Exploit kit targets customers of air travel websites

Posted by   Virus Bulletin on   Jun 17, 2011

SpyEye configuration intercepts personal data submitted to legitimate websites.

Security researchers have uncovered a version of the 'SpyEye' trojan that steals credit card and bank account details from visitors of two air travel websites.

SpyEye, like 'Zeus' (which some researchers believe it is related to), is an advanced exploit kit whose 'customers' use can configure it to their needs and use it, for instance, to create a small botnet with a specific purpose. It shares many similarities with legitimate software, such as version numbers and support forums, and shows how professionally today's online criminals operate.

This particular SpyEye configuration, found by researchers at Trusteer, injects code on the client-side when infected users visit two particular websites: Air Berlin and Air Plus. The former is Germany's second and Europe's sixth largest airline, the latter offers various services for airline travellers. In both cases, visitors to the website are likely to submit credit card or bank account details and other personal information, which the trojan intercepts.

Those who have followed developments in online crime will not be surprised by this as there is a common trend among criminals to target users of specific services with tailored malware. While user awareness continues to be important, it is no longer sufficient just to be able to spot the difference between legitimate and phishing websites.

More at Trusteer's blog here.

Posted on 17 June 2011 by Virus Bulletin

twitter.png
fb.png
linkedin.png
hackernews.png
reddit.png

 

Latest posts:

VB2019 conference programme announced

VB is excited to reveal the details of an interesting and diverse programme for VB2019, the 29th Virus Bulletin International Conference, which takes place 2-4 October in London, UK.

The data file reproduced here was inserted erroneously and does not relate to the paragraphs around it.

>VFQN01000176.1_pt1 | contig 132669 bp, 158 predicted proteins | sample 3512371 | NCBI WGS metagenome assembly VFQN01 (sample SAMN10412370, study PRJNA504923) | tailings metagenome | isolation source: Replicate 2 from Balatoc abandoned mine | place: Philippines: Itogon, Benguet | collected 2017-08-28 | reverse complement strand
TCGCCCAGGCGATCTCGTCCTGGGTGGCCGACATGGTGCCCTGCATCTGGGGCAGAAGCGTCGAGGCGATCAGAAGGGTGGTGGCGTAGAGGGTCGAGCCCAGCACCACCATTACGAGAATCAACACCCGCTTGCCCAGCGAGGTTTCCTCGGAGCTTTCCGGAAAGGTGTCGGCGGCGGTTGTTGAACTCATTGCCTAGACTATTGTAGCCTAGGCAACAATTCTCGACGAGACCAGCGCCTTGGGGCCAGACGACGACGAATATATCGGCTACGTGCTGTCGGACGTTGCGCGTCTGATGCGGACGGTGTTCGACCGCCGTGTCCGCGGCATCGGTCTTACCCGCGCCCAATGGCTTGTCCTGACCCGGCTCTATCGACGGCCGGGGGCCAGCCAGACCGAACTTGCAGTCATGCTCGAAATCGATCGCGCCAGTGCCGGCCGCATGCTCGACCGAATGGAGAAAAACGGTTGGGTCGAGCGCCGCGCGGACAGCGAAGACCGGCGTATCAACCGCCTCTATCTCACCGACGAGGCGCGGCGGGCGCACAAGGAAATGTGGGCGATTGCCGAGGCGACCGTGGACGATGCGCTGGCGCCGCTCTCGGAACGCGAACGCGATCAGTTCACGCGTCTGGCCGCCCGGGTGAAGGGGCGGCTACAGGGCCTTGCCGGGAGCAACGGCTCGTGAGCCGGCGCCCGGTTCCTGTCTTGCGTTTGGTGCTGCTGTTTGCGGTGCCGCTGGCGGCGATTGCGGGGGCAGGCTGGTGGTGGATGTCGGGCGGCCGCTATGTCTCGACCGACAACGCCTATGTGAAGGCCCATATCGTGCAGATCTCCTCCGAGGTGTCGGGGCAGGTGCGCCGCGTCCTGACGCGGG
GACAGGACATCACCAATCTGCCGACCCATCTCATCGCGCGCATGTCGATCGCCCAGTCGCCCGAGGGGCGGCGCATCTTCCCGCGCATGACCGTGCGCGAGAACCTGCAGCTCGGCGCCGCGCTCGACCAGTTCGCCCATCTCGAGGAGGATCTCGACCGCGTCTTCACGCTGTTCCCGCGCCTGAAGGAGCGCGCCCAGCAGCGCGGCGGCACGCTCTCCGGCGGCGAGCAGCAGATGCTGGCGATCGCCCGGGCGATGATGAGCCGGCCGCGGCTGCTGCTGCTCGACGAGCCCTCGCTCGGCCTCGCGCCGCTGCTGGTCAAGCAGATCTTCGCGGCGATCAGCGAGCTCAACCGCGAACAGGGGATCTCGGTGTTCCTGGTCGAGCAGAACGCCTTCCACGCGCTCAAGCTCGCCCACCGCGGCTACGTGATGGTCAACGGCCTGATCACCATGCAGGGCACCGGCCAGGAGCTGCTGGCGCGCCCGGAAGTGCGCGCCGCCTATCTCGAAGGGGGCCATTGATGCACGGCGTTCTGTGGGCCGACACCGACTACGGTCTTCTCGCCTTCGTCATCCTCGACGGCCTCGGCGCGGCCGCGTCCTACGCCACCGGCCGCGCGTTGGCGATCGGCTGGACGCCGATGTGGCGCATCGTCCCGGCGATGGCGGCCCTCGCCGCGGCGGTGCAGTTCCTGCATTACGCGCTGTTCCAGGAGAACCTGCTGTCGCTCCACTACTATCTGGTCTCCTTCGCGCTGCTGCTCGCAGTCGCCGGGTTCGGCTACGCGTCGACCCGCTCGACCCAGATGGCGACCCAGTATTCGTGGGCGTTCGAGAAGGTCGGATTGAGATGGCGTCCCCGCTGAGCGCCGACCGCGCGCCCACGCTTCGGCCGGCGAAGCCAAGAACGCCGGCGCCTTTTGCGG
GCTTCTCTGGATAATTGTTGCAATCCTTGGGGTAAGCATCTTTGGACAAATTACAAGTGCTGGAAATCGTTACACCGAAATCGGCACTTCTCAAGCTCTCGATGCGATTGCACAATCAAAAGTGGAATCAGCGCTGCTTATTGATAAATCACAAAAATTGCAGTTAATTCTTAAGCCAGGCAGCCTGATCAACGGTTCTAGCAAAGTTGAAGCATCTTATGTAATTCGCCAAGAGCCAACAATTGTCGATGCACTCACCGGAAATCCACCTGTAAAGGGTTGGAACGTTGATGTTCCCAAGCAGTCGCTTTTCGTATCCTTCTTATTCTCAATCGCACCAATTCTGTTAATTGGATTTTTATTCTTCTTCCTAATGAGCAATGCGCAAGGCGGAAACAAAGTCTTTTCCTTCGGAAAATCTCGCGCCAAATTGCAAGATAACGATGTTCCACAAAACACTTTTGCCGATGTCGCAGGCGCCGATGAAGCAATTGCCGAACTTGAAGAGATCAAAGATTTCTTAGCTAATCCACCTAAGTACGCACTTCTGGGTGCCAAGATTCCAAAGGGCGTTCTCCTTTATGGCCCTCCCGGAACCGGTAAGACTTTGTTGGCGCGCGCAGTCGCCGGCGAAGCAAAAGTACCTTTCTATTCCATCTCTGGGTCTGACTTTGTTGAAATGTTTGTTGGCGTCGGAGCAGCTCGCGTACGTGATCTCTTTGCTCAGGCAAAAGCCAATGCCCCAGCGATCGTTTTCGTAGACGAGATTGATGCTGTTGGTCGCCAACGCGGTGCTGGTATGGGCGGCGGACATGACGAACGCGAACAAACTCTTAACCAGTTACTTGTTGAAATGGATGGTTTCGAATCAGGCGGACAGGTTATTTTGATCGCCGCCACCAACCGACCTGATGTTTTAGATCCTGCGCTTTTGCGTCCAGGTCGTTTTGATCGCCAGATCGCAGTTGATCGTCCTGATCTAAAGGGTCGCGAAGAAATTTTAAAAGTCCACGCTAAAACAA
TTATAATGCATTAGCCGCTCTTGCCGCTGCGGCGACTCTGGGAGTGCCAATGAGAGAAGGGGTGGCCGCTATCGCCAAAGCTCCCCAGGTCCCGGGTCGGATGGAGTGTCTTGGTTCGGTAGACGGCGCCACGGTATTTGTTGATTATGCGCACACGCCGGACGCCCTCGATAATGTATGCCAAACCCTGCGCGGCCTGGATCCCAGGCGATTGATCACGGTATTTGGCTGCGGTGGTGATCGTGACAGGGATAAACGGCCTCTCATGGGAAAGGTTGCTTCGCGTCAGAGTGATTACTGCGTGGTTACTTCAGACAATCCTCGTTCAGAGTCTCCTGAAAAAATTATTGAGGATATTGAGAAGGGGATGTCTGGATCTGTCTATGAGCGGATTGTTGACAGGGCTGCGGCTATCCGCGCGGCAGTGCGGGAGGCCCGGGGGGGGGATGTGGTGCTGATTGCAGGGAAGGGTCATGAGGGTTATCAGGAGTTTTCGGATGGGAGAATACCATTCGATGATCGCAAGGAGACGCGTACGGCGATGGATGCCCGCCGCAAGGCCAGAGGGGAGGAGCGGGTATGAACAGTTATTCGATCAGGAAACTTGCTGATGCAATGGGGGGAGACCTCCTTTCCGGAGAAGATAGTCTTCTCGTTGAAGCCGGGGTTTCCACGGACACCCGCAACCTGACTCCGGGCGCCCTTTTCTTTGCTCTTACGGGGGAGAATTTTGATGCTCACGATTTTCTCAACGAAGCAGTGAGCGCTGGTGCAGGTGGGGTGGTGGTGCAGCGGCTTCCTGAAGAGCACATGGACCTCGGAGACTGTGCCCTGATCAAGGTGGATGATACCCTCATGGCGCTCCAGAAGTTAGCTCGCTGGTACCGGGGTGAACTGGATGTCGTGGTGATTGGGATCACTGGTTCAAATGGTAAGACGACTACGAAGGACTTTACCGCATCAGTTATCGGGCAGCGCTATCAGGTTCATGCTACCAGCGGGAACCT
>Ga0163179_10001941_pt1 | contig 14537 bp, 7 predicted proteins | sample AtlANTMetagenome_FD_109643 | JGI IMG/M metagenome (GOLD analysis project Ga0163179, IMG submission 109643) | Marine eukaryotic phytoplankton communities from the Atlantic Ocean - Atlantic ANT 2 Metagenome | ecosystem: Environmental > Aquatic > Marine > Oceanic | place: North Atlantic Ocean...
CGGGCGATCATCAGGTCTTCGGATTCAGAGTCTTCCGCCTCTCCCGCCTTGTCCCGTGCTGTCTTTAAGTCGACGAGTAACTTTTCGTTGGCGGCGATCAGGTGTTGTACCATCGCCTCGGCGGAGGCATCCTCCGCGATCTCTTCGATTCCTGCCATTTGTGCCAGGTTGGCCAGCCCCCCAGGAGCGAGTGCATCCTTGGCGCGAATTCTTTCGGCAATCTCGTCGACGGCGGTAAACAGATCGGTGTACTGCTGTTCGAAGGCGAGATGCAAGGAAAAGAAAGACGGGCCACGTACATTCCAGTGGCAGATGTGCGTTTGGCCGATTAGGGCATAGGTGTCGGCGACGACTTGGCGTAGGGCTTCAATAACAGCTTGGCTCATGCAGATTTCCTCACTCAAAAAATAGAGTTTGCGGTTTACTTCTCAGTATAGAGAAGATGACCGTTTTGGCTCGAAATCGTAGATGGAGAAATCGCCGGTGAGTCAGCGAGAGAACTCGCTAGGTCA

VB2018 paper: Under the hood - the automotive challenge

Car hacking has become a hot subject in recent years, and at VB2018 in Montreal, Argus Cyber Security's Inbar Raz presented a paper that provides an introduction to the subject, looking at the complex problem, examples of car hacks, and the…

VB2018 paper and video: Android app deobfuscation using static-dynamic cooperation

Static analysis and dynamic analysis each have their shortcomings as methods for analysing potentially malicious files. Today, we publish a VB2018 paper by Check Point researchers Yoni Moses and Yaniv Mordekhay, in which they describe a method that…

VB2019 call for papers closes this weekend

The call for papers for VB2019 closes on 17 March, and while we've already received many great submissions, we still want more!

Registration open for VB2019 ─ book your ticket now!

Registration for VB2019, the 29th Virus Bulletin International Conference, is now open, with an early bird rate available until 1 July.

We have placed cookies on your device in order to improve the functionality of this site, as outlined in our cookies policy. However, you may delete and block all cookies from this site and your use of the site will be unaffected. By continuing to browse this site, you are agreeing to Virus Bulletin's use of data as outlined in our privacy policy.